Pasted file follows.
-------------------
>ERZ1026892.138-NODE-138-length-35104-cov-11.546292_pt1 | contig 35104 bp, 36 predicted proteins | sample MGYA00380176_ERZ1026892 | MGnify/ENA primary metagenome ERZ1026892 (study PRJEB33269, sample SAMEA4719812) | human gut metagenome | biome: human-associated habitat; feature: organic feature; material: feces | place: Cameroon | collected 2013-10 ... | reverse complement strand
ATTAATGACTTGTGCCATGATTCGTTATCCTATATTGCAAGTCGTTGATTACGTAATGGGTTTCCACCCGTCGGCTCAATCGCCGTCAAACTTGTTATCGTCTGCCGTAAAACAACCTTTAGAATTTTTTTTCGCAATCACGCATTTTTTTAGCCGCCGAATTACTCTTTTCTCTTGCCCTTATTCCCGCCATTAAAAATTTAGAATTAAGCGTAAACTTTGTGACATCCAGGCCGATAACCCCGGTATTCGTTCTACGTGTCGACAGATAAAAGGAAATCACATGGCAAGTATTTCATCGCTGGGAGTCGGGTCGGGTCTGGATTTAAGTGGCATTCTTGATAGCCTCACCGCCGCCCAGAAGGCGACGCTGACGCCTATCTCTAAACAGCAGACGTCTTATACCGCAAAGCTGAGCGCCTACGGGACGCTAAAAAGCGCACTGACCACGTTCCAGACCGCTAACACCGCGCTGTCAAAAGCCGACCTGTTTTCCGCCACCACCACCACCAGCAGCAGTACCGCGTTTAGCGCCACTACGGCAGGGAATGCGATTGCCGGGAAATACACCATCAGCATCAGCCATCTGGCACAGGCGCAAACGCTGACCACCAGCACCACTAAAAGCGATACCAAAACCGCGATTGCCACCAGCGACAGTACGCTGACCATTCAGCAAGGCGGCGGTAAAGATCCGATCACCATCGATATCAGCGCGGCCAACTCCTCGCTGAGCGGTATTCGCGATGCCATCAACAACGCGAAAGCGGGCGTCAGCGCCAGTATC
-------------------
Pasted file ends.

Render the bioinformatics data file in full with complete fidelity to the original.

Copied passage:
>ERZ1026892.138-NODE-138-length-35104-cov-11.546292_pt1 | contig 35104 bp, 36 predicted proteins | sample MGYA00380176_ERZ1026892 | MGnify/ENA primary metagenome ERZ1026892 (study PRJEB33269, sample SAMEA4719812) | human gut metagenome | biome: human-associated habitat; feature: organic feature; material: feces | place: Cameroon | collected 2013-10 ... | reverse complement strand
ATTAATGACTTGTGCCATGATTCGTTATCCTATATTGCAAGTCGTTGATTACGTAATGGGTTTCCACCCGTCGGCTCAATCGCCGTCAAACTTGTTATCGTCTGCCGTAAAACAACCTTTAGAATTTTTTTTCGCAATCACGCATTTTTTTAGCCGCCGAATTACTCTTTTCTCTTGCCCTTATTCCCGCCATTAAAAATTTAGAATTAAGCGTAAACTTTGTGACATCCAGGCCGATAACCCCGGTATTCGTTCTACGTGTCGACAGATAAAAGGAAATCACATGGCAAGTATTTCATCGCTGGGAGTCGGGTCGGGTCTGGATTTAAGTGGCATTCTTGATAGCCTCACCGCCGCCCAGAAGGCGACGCTGACGCCTATCTCTAAACAGCAGACGTCTTATACCGCAAAGCTGAGCGCCTACGGGACGCTAAAAAGCGCACTGACCACGTTCCAGACCGCTAACACCGCGCTGTCAAAAGCCGACCTGTTTTCCGCCACCACCACCACCAGCAGCAGTACCGCGTTTAGCGCCACTACGGCAGGGAATGCGATTGCCGGGAAATACACCATCAGCATCAGCCATCTGGCACAGGCGCAAACGCTGACCACCAGCACCACTAAAAGCGATACCAAAACCGCGATTGCCACCAGCGACAGTACGCTGACCATTCAGCAAGGCGGCGGTAAAGATCCGATCACCATCGATATCAGCGCGGCCAACTCCTCGCTGAGCGGTATTCGCGATGCCATCAACAACGCGAAAGCGGGCGTCAGCGCCAGTATC